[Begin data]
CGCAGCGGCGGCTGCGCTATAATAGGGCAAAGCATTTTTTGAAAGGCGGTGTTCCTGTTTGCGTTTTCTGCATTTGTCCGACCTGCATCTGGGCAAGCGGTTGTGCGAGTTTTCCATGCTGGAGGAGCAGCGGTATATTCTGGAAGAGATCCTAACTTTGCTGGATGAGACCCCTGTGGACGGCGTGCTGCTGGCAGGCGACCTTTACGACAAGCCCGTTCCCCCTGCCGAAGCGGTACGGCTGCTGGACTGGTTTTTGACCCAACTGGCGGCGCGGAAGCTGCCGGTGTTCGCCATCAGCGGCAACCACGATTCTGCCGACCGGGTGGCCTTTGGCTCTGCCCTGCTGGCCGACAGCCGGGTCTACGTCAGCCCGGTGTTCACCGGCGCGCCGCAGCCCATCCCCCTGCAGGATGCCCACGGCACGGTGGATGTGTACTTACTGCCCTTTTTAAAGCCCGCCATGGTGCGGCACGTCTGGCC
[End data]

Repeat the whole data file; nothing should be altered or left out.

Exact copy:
CGCAGCGGCGGCTGCGCTATAATAGGGCAAAGCATTTTTTGAAAGGCGGTGTTCCTGTTTGCGTTTTCTGCATTTGTCCGACCTGCATCTGGGCAAGCGGTTGTGCGAGTTTTCCATGCTGGAGGAGCAGCGGTATATTCTGGAAGAGATCCTAACTTTGCTGGATGAGACCCCTGTGGACGGCGTGCTGCTGGCAGGCGACCTTTACGACAAGCCCGTTCCCCCTGCCGAAGCGGTACGGCTGCTGGACTGGTTTTTGACCCAACTGGCGGCGCGGAAGCTGCCGGTGTTCGCCATCAGCGGCAACCACGATTCTGCCGACCGGGTGGCCTTTGGCTCTGCCCTGCTGGCCGACAGCCGGGTCTACGTCAGCCCGGTGTTCACCGGCGCGCCGCAGCCCATCCCCCTGCAGGATGCCCACGGCACGGTGGATGTGTACTTACTGCCCTTTTTAAAGCCCGCCATGGTGCGGCACGTCTGGCC